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UBC Theses and Dissertations

Introducing heifers to freestalls using a social model Nemeth, Geoffrey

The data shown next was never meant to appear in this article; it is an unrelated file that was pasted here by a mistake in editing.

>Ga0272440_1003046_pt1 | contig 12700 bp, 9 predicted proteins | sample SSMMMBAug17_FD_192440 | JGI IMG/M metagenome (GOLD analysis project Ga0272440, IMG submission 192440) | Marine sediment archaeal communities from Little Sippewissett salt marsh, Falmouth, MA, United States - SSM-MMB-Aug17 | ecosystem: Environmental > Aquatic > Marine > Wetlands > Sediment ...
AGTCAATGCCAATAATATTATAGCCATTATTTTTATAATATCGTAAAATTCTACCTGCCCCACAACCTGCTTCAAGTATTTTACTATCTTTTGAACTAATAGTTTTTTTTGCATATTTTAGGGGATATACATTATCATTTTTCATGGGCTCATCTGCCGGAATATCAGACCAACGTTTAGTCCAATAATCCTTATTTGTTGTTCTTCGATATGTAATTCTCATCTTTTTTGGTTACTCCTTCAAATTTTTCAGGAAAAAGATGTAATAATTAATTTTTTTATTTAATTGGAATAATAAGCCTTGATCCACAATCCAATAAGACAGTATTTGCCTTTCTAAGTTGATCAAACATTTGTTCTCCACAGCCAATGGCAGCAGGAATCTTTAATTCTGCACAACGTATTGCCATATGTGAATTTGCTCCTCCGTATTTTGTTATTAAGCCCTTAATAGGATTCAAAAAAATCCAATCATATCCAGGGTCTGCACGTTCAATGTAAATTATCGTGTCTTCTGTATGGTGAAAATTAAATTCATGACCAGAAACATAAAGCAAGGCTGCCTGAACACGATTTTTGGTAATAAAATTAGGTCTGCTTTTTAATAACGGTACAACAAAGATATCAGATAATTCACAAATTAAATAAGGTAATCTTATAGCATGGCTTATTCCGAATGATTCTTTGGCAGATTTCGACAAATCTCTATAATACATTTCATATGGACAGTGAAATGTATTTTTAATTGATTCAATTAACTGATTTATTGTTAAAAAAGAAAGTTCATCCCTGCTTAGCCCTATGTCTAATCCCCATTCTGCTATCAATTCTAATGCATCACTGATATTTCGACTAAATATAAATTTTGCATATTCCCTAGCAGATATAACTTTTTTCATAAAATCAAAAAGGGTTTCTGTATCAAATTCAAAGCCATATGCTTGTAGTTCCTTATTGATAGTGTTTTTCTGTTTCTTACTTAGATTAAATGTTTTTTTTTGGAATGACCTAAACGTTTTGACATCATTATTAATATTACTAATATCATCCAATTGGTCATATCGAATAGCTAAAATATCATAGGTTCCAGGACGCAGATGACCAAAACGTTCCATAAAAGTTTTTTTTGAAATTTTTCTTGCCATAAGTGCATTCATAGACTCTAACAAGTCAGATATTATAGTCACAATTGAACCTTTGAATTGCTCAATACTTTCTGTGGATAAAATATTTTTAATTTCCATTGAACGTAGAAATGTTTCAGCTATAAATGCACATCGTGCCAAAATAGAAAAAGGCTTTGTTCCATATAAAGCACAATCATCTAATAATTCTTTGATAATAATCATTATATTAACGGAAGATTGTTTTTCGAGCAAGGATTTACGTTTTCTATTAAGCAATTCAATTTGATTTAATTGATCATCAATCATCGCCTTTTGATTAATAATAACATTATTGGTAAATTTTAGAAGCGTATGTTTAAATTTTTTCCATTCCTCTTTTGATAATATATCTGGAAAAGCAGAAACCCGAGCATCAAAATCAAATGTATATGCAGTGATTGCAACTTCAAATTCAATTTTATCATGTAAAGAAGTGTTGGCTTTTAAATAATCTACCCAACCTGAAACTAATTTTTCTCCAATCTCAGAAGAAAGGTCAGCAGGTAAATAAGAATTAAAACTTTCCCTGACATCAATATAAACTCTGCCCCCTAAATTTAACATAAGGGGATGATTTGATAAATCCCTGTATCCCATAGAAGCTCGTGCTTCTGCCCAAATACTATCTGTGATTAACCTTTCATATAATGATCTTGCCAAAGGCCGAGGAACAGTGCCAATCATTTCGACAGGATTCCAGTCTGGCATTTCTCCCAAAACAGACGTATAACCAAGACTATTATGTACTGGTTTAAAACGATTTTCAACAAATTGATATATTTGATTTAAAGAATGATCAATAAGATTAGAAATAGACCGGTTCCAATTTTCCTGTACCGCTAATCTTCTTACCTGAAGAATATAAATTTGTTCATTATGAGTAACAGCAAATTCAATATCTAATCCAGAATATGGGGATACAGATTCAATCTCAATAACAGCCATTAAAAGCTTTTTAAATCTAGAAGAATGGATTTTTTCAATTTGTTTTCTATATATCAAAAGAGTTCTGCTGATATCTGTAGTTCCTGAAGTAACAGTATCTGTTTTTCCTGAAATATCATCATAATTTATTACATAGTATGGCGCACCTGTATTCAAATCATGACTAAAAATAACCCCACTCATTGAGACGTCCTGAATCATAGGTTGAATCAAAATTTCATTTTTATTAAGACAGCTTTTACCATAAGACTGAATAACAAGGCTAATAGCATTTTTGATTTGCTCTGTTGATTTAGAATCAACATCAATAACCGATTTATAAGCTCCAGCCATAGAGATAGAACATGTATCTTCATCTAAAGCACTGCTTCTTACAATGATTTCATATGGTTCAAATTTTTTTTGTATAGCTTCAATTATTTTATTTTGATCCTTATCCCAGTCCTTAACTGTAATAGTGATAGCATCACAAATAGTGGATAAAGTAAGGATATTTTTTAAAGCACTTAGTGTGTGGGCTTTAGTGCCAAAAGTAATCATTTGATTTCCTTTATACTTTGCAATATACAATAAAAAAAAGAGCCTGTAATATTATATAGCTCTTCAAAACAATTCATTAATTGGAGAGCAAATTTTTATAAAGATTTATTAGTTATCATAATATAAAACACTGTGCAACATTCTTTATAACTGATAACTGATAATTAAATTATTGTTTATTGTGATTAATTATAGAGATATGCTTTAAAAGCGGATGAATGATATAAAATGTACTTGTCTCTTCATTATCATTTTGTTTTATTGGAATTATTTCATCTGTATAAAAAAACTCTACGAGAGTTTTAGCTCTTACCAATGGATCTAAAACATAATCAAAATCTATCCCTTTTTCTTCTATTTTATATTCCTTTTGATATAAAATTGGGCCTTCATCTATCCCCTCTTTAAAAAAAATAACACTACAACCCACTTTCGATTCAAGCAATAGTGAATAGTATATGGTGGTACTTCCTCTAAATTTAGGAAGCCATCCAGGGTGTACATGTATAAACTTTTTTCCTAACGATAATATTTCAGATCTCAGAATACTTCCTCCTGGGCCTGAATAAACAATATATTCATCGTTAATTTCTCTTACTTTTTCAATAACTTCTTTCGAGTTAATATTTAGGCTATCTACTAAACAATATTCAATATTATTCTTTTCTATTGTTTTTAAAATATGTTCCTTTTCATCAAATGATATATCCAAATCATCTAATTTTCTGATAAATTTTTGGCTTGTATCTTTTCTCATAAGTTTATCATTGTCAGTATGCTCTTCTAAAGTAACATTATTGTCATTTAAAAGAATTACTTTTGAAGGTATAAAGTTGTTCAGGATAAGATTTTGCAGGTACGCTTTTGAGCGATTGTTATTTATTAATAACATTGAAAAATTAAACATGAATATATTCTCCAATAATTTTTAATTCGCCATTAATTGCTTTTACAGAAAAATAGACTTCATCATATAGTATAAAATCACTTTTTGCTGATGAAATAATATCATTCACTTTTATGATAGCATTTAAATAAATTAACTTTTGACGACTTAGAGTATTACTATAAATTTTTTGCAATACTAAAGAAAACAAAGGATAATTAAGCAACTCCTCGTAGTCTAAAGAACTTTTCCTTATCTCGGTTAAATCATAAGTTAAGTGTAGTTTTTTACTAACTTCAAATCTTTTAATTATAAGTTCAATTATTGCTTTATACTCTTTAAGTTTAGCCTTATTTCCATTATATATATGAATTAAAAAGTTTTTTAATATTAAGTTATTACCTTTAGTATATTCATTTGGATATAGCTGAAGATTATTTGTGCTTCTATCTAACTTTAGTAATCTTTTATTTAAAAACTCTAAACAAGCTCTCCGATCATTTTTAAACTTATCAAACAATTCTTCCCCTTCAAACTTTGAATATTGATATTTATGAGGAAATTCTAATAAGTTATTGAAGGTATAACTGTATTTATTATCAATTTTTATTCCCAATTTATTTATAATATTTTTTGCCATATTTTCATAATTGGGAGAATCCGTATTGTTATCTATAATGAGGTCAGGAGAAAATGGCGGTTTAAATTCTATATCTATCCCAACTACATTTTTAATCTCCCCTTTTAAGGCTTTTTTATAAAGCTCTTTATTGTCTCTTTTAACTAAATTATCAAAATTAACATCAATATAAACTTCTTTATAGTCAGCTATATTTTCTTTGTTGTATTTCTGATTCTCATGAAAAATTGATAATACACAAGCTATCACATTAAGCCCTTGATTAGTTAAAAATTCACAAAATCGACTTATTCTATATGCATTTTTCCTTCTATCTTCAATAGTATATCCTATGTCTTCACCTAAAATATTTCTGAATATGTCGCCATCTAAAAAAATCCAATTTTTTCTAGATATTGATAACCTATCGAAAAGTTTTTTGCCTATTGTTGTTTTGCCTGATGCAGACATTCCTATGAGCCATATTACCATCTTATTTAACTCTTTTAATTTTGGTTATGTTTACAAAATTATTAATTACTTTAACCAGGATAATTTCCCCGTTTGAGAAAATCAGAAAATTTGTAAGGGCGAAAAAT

Older conspecifics can model important behaviours in group-living species, potentially reducing reliance on trial and error learning. On many farms animals are segregated by age, preventing this social modelling from occurring. The modern dairy farm is an ideal model for studying how young cattle adapt to new environments, and how these adaptations may improve through the use of social models. Freestalls, a common housing system for dairy cattle, contain individual cubicles designed to provide a clean and easy to maintain lying surfaces for cattle. However, learning to use these stalls can be a challenge for naïve animals. When introduced to freestalls for the first time, some animals refuse to lie in these stalls, choosing instead to lie in the wet manure alleys. The aim of this study was to compare the behavioural responses of naïve dairy heifers when introduced to freestalls with and without a social model that was familiar with freestall housing. Naïve Holstein heifers were randomly assigned into pairs; half were assigned a social model, and the remaining pairs were left as control groups, using 11 groups per treatment. When first introduced to freestall housing, all heifers showed a mean (± SE) 2.5-3 ± 0.6 h/d decrease in lying time and around a 1 ± 0.4 h/d decrease in average feeding time, while average time spent standing in the alley increased by 2 ± 0.4 h/d with these behaviours returning to baseline within two days. Heifers moved without a social model were more likely to lie in the alley versus heifers moved with an experienced social companion, but otherwise lying behaviour was not affected by treatment. These results indicate that the transition to freestall housing is difficult for all heifers, and providing naïve heifers with an experienced social model can reduce occurrences of undesirable stall refusal behaviour.

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